(vi) adding an organic water soluble or water insoluble chelating component to the aggregates of (v) particles, followed by adding a base to change the resulting toner aggregate mixture from a pH which is initially from about 1.9 to about 3 to a pH of about 5 to about 9;

(vii) heating the resulting aggregate suspension of (vi) above about the Tg of the latex resin;

(viii) optionally retaining the mixture (vii) at a temperature of from about 70° C. to about 95° C.;

(ix) changing the pH of the (viii) mixture by the addition of an acid to arrive at a pH of about 1.7 to about 4; and

(x) optionally isolating the toner.

Illustrated in copending application U.S. Ser. No. 09/922,263, filed Aug. 6, 2001 on Toner Coagulant Processes by Raj D. Patel, Lori Rettinger and Michael A. Hopper, the disclosure of which is totally incorporated herein by reference, is a process comprising

(i) blending a colorant dispersion of a colorant, water, and an anionic surfactant, or a nonionic surfactant with

(ii) a latex emulsion comprised of resin, water, and an ionic surfactant;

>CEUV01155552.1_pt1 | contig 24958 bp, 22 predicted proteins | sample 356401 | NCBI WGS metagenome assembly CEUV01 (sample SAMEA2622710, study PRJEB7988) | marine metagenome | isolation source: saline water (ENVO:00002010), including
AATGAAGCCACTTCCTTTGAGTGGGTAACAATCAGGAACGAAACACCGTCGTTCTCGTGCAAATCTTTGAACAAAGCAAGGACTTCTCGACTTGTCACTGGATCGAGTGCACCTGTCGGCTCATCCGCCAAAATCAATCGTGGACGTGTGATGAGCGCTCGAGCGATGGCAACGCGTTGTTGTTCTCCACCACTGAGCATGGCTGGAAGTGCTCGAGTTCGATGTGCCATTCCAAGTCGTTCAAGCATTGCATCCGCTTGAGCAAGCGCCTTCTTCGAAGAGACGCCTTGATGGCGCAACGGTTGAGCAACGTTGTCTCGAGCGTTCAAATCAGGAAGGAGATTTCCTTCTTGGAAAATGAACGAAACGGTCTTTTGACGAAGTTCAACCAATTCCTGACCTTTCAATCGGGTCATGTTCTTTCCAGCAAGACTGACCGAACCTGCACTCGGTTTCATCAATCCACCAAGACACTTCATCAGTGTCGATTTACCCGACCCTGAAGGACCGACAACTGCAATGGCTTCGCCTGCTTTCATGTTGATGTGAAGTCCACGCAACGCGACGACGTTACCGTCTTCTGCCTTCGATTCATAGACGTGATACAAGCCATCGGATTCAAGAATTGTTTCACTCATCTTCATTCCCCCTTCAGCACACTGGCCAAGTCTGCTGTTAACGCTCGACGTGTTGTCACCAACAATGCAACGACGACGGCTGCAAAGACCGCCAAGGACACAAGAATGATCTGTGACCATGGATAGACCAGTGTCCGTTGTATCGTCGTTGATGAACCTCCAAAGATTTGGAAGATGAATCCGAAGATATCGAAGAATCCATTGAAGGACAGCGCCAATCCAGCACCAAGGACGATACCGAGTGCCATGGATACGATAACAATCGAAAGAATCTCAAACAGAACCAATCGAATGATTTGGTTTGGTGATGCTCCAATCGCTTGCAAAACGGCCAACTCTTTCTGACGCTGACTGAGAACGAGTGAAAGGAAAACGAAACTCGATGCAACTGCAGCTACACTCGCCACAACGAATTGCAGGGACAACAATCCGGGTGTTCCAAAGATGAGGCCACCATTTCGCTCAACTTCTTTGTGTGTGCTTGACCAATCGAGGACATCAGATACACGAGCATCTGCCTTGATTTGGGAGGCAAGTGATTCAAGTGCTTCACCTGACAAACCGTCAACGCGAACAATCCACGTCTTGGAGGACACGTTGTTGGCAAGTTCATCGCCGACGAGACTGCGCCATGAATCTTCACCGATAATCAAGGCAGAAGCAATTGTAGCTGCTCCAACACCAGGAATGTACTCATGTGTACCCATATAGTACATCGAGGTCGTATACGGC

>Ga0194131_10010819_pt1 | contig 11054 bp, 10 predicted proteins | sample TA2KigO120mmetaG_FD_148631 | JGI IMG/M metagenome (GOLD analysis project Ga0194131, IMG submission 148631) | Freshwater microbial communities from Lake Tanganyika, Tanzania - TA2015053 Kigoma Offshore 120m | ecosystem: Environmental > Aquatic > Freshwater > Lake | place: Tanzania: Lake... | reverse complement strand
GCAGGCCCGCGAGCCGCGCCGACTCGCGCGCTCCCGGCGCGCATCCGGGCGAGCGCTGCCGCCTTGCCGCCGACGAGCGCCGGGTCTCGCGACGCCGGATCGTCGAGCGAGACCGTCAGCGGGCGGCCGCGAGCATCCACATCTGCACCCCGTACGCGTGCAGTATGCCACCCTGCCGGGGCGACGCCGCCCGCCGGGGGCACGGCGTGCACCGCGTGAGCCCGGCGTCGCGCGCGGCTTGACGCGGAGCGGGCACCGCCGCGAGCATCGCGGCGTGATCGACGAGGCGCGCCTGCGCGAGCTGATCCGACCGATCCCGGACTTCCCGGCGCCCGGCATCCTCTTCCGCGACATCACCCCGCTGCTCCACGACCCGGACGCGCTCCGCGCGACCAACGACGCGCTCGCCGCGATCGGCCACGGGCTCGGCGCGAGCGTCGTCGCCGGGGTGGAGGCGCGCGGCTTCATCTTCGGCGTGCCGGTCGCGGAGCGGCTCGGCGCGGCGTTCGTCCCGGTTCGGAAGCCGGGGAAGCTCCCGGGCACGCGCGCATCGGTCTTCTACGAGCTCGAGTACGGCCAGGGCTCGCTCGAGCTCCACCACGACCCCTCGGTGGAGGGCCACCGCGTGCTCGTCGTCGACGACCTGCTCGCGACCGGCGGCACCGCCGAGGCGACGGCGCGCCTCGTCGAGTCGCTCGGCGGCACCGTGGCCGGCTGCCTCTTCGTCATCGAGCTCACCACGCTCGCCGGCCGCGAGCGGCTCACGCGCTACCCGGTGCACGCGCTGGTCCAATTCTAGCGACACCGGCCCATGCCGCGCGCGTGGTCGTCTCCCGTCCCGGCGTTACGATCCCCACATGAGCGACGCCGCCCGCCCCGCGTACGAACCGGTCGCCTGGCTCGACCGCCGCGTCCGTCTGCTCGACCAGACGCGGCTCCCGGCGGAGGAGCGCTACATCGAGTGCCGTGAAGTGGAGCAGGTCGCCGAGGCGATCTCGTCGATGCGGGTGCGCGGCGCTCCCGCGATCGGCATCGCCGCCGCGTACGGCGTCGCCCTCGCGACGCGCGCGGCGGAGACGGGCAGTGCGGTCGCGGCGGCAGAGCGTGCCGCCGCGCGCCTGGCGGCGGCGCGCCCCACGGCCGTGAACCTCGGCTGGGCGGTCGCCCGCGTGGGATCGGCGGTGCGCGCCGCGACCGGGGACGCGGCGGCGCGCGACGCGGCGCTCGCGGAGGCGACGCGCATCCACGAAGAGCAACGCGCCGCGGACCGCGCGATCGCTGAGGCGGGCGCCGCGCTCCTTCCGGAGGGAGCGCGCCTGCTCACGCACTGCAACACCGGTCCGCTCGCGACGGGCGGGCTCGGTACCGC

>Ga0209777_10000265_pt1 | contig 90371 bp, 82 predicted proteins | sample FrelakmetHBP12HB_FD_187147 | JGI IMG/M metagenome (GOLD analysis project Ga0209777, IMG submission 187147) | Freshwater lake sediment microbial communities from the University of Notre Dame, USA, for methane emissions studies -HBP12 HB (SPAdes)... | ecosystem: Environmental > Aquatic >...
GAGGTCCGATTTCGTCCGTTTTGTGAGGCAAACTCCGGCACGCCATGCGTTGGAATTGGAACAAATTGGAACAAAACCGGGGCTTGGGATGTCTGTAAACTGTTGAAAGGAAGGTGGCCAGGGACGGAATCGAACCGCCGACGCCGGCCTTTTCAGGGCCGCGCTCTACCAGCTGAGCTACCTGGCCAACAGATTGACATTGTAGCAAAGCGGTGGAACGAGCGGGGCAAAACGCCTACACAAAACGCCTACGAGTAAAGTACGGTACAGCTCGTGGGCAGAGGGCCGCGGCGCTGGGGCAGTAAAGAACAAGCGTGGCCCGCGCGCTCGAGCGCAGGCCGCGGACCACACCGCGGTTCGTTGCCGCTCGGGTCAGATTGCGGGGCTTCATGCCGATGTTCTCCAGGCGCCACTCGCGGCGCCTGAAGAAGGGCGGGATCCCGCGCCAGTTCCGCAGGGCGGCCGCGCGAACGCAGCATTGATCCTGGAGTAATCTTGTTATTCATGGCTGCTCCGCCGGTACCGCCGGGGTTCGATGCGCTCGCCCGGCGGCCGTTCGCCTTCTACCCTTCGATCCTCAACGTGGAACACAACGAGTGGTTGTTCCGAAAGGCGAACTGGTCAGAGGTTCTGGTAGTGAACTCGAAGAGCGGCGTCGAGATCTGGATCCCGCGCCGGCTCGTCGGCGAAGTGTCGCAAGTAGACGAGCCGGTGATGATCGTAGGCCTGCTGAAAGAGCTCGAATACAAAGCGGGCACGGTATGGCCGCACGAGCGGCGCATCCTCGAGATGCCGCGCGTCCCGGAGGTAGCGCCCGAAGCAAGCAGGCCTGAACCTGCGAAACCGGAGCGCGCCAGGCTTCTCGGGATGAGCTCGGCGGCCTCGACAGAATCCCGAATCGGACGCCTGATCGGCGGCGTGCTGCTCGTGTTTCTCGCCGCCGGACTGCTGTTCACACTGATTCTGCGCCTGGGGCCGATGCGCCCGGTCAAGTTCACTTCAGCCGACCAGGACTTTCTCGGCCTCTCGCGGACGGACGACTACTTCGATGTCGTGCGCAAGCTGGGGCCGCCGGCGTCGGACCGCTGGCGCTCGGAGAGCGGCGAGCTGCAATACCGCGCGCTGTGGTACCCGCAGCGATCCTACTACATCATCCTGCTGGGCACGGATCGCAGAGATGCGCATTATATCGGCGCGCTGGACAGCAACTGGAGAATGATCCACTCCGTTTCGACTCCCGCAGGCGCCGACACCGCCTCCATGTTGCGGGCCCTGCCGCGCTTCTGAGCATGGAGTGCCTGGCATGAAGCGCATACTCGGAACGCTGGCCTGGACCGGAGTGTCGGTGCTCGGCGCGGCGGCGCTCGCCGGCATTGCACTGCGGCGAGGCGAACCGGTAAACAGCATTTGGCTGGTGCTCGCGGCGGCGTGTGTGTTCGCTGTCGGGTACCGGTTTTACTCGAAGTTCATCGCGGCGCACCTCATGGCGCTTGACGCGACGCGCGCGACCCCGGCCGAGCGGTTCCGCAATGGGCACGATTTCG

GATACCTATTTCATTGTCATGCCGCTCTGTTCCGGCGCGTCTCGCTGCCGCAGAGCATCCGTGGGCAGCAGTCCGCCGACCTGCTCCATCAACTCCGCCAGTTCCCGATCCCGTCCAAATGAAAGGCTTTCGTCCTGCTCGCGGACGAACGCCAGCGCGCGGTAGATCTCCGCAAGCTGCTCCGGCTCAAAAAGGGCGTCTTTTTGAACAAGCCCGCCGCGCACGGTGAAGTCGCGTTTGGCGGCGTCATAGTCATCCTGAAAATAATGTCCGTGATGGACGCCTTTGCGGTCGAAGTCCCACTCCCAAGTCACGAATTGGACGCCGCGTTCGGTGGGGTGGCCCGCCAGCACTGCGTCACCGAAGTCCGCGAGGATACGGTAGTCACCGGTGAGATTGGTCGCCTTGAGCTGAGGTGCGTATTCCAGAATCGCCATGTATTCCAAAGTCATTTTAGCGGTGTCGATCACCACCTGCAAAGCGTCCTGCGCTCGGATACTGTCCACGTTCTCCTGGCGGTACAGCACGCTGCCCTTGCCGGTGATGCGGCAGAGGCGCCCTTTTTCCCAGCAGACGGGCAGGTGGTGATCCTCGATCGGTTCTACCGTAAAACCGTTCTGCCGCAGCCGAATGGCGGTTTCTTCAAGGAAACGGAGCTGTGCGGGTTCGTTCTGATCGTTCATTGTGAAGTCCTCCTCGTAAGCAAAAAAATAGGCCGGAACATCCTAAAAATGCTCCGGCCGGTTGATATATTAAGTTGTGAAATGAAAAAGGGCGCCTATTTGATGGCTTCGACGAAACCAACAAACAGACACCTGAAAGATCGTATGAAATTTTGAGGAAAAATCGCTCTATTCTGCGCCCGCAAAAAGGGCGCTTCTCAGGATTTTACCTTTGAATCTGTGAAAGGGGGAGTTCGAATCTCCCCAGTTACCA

(iii) adding to the resulting blend a first coagulant of polyaluminum sulfosilicate (PASS) and a second cationic co-coagulant having an opposite charge polarity to that of the latex surfactant;

(iv) heating the resulting mixture below about the glass transition temperature (Tg) of the latex resin;

(v) adjusting with a base the pH of the resulting toner aggregate mixture from a pH which is in the range of about 1.8 to about 3 to a pH range of about 5 to about 9;

(vi) heating above about the Tg of the latex resin;

(vii) changing the pH of the mixture by the addition of a metal salt to arrive at a pH of from about 2.8 to about 5; and

(viii) optionally isolating the product.

Illustrated in copending application U.S. Ser. No. 09/960,425, filed Sep. 24, 2001 on Toner Processes by Daryl Vanbesien, Raj D. Patel, Michael A. Hopper and Stephan D. Drappel, the disclosure of which is totally incorporated herein by reference, is a process for the preparation of toner comprising mixing a latex with a colorant mixture comprised of colorant, an ionic surfactant, and a polytetrafluoroethylene; adding a coagulant; heating the resulting mixture below about the glass transition temperature (Tg) of the latex resin; adding a stabilizer; heating above about the Tg of the latex resin; and optionally isolating the toner.